Imagine looking online for a solution to your overwhelming debt and finding a website for an organization that will prepare all of your bankruptcy filings for only a couple hundred dollars. You decide the deal can't be passed up, so you submit your information to the preparer and, shortly thereafter, get back everything you need to file for bankruptcy. After you file it with the courts, you wait for your debts to be discharged, but you are shocked to find that the preparer made some serious mistakes and your filings are going to be thrown out.
Unfortunately, these kinds of situations happen far too often. There are a number of individuals and companies on the Internet that purport to be experts on bankruptcy, but all they do is churn out applications by importing individuals' data on generalized forms without ever dealing with the complexities of each individual's unique circumstances. Many others don't take into account the differences in state bankruptcy rules, seriously disadvantaging applicants.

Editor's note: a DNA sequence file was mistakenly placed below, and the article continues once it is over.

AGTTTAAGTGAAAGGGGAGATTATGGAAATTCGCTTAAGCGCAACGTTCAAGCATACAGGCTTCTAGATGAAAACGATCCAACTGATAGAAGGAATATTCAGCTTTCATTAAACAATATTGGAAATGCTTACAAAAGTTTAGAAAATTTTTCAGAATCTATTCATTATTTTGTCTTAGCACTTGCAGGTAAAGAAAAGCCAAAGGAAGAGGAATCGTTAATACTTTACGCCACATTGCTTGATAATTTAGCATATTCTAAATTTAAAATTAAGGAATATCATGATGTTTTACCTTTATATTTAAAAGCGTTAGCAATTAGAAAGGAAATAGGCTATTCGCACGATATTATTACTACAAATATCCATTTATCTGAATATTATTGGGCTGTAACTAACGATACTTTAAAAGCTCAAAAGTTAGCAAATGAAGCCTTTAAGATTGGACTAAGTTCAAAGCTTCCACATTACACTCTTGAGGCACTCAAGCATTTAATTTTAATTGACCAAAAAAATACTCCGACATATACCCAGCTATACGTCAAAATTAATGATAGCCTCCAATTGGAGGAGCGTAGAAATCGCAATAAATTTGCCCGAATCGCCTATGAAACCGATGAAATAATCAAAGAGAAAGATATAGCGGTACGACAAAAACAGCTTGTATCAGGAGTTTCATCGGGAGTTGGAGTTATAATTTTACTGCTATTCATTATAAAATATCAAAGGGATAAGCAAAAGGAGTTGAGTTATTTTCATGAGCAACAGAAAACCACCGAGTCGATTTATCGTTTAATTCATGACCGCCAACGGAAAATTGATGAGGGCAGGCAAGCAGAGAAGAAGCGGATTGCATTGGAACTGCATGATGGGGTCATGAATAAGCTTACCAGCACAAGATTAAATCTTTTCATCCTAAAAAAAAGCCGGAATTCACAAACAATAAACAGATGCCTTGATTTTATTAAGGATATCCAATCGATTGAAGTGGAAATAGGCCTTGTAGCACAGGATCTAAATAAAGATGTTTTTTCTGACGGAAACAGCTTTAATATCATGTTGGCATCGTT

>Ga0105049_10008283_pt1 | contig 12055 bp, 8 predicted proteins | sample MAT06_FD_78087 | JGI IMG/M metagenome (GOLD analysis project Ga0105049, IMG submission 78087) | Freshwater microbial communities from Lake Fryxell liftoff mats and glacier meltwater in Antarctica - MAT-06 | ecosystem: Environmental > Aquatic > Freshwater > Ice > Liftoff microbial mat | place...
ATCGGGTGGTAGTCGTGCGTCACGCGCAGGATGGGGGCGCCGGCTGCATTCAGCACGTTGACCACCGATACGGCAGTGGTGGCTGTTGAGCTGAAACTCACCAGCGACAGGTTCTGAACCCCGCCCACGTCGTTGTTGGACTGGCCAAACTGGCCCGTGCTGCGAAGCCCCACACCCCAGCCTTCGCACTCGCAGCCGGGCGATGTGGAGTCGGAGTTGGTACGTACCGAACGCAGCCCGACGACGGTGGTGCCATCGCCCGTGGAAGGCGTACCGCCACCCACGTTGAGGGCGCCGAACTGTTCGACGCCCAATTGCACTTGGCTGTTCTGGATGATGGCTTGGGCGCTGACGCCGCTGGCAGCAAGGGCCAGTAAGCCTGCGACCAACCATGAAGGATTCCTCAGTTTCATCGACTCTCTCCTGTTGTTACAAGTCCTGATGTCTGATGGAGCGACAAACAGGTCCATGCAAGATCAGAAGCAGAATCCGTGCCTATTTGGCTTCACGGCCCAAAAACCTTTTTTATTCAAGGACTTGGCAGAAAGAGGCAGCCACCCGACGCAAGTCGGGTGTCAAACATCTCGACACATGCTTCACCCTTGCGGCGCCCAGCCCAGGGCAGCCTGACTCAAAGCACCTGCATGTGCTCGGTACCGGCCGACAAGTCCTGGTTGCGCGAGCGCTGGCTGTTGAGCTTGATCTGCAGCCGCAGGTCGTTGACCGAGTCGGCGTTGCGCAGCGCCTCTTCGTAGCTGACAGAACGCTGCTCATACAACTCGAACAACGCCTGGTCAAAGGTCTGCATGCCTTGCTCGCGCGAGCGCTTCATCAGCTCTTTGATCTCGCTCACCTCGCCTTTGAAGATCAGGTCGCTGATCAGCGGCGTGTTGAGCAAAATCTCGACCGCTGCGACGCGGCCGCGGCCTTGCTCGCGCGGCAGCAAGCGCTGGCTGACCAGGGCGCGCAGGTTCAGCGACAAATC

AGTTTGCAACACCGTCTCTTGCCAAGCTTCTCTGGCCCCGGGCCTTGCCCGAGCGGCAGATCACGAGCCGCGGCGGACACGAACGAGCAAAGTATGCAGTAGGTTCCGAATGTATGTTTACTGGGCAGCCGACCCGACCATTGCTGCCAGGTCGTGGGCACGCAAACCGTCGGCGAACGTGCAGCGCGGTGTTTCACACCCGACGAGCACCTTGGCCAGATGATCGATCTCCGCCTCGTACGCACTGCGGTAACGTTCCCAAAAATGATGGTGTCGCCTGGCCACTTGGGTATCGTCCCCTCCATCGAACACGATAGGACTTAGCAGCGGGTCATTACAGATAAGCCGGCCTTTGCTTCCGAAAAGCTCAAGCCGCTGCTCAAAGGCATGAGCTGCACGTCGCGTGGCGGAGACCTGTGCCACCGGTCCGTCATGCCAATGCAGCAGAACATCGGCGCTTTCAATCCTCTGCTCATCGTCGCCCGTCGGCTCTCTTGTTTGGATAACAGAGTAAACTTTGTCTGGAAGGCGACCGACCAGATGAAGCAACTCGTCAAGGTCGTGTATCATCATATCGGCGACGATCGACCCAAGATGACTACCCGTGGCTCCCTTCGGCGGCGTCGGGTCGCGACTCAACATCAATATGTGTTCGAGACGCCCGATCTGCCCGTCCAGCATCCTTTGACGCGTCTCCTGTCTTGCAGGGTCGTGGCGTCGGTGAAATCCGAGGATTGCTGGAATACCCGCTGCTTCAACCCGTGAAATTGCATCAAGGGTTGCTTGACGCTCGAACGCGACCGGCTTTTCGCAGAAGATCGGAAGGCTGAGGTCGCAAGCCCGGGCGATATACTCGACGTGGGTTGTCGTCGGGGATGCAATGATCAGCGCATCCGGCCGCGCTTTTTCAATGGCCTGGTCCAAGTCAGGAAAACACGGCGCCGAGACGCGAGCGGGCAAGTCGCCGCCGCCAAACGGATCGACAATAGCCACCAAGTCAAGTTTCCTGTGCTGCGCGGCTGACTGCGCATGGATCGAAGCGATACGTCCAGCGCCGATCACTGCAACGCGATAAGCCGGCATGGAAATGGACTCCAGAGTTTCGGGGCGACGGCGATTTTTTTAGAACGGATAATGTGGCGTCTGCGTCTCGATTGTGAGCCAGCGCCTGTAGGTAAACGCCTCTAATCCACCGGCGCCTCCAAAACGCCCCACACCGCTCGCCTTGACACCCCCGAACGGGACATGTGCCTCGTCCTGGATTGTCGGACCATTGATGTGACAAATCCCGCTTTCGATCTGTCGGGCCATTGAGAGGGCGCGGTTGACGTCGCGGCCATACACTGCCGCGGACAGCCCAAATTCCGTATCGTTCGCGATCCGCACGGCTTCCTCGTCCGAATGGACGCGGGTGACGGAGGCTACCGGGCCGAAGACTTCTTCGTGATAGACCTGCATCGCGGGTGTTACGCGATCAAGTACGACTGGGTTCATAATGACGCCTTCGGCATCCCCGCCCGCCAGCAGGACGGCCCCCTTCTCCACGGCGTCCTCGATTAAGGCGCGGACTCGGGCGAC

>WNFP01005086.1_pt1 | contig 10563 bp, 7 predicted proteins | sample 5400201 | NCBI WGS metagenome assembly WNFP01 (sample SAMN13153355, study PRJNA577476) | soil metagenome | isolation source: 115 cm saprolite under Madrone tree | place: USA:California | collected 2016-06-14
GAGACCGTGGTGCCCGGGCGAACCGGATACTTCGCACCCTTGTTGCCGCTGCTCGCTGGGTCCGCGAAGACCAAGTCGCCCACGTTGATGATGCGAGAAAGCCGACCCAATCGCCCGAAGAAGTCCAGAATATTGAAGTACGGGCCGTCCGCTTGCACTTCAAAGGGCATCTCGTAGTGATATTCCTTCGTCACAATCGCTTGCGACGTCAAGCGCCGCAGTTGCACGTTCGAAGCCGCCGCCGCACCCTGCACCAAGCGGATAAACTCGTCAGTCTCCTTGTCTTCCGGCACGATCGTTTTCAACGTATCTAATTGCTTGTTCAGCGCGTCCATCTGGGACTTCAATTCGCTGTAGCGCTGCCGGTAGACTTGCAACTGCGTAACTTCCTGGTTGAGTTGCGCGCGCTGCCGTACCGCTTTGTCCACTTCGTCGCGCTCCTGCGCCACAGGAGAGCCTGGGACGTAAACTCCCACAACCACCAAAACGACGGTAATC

Anyone in Hampstead who is overwhelmed by debt and is considering bankruptcy knows just how intricate and confusing the bankruptcy process can be; that is why many people turn to others for help. It is important, however, to work with someone who has experience and the necessary background to advise on or file for bankruptcy, like a bankruptcy attorney. Relying on someone who is unqualified is taking a very real risk.
Many individuals looking for help with their bankruptcy filings have been duped by Internet preparers. And, when they realize something might be wrong, they are shocked to find there is no contact information available. It is the kind of delay and complication that someone filing for bankruptcy just can't afford to deal with.
Source: The Virginian-Pilot, "Banned bankruptcy preparer stays ahead of law," Tim McGlone, Dec. 15, 2013